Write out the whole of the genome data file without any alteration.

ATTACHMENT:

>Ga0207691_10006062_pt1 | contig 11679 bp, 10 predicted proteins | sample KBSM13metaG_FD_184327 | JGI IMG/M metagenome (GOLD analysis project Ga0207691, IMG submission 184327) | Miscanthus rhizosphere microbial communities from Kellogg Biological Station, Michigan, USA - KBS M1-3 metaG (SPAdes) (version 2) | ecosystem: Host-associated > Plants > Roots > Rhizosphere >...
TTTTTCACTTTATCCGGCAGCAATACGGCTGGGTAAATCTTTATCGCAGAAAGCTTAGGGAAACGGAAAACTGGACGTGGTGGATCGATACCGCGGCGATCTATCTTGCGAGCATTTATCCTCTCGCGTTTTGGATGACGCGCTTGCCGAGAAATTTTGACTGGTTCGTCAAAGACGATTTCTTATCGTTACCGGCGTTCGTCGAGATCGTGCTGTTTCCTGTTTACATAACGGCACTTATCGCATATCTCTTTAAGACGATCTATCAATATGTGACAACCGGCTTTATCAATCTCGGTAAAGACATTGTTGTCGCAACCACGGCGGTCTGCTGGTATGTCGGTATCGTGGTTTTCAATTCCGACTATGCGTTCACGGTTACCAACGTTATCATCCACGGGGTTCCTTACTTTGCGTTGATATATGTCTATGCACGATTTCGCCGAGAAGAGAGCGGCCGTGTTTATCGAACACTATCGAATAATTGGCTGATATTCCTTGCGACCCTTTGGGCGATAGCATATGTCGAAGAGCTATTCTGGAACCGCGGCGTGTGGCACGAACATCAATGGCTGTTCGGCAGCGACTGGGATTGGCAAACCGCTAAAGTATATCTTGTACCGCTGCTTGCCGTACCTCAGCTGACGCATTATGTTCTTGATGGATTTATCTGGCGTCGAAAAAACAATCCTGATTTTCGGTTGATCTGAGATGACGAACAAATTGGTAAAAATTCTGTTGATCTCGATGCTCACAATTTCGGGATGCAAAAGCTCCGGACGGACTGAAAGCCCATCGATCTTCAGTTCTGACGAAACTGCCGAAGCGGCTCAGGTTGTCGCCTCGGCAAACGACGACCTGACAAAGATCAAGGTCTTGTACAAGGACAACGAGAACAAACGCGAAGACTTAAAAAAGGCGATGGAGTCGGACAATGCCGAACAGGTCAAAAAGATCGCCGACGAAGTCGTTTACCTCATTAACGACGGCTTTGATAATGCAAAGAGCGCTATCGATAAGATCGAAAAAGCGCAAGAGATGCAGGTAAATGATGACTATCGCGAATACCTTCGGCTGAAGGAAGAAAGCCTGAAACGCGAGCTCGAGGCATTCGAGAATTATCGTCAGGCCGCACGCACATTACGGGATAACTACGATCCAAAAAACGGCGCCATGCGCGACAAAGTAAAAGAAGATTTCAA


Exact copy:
>Ga0207691_10006062_pt1 | contig 11679 bp, 10 predicted proteins | sample KBSM13metaG_FD_184327 | JGI IMG/M metagenome (GOLD analysis project Ga0207691, IMG submission 184327) | Miscanthus rhizosphere microbial communities from Kellogg Biological Station, Michigan, USA - KBS M1-3 metaG (SPAdes) (version 2) | ecosystem: Host-associated > Plants > Roots > Rhizosphere >...
TTTTTCACTTTATCCGGCAGCAATACGGCTGGGTAAATCTTTATCGCAGAAAGCTTAGGGAAACGGAAAACTGGACGTGGTGGATCGATACCGCGGCGATCTATCTTGCGAGCATTTATCCTCTCGCGTTTTGGATGACGCGCTTGCCGAGAAATTTTGACTGGTTCGTCAAAGACGATTTCTTATCGTTACCGGCGTTCGTCGAGATCGTGCTGTTTCCTGTTTACATAACGGCACTTATCGCATATCTCTTTAAGACGATCTATCAATATGTGACAACCGGCTTTATCAATCTCGGTAAAGACATTGTTGTCGCAACCACGGCGGTCTGCTGGTATGTCGGTATCGTGGTTTTCAATTCCGACTATGCGTTCACGGTTACCAACGTTATCATCCACGGGGTTCCTTACTTTGCGTTGATATATGTCTATGCACGATTTCGCCGAGAAGAGAGCGGCCGTGTTTATCGAACACTATCGAATAATTGGCTGATATTCCTTGCGACCCTTTGGGCGATAGCATATGTCGAAGAGCTATTCTGGAACCGCGGCGTGTGGCACGAACATCAATGGCTGTTCGGCAGCGACTGGGATTGGCAAACCGCTAAAGTATATCTTGTACCGCTGCTTGCCGTACCTCAGCTGACGCATTATGTTCTTGATGGATTTATCTGGCGTCGAAAAAACAATCCTGATTTTCGGTTGATCTGAGATGACGAACAAATTGGTAAAAATTCTGTTGATCTCGATGCTCACAATTTCGGGATGCAAAAGCTCCGGACGGACTGAAAGCCCATCGATCTTCAGTTCTGACGAAACTGCCGAAGCGGCTCAGGTTGTCGCCTCGGCAAACGACGACCTGACAAAGATCAAGGTCTTGTACAAGGACAACGAGAACAAACGCGAAGACTTAAAAAAGGCGATGGAGTCGGACAATGCCGAACAGGTCAAAAAGATCGCCGACGAAGTCGTTTACCTCATTAACGACGGCTTTGATAATGCAAAGAGCGCTATCGATAAGATCGAAAAAGCGCAAGAGATGCAGGTAAATGATGACTATCGCGAATACCTTCGGCTGAAGGAAGAAAGCCTGAAACGCGAGCTCGAGGCATTCGAGAATTATCGTCAGGCCGCACGCACATTACGGGATAACTACGATCCAAAAAACGGCGCCATGCGCGACAAAGTAAAAGAAGATTTCAA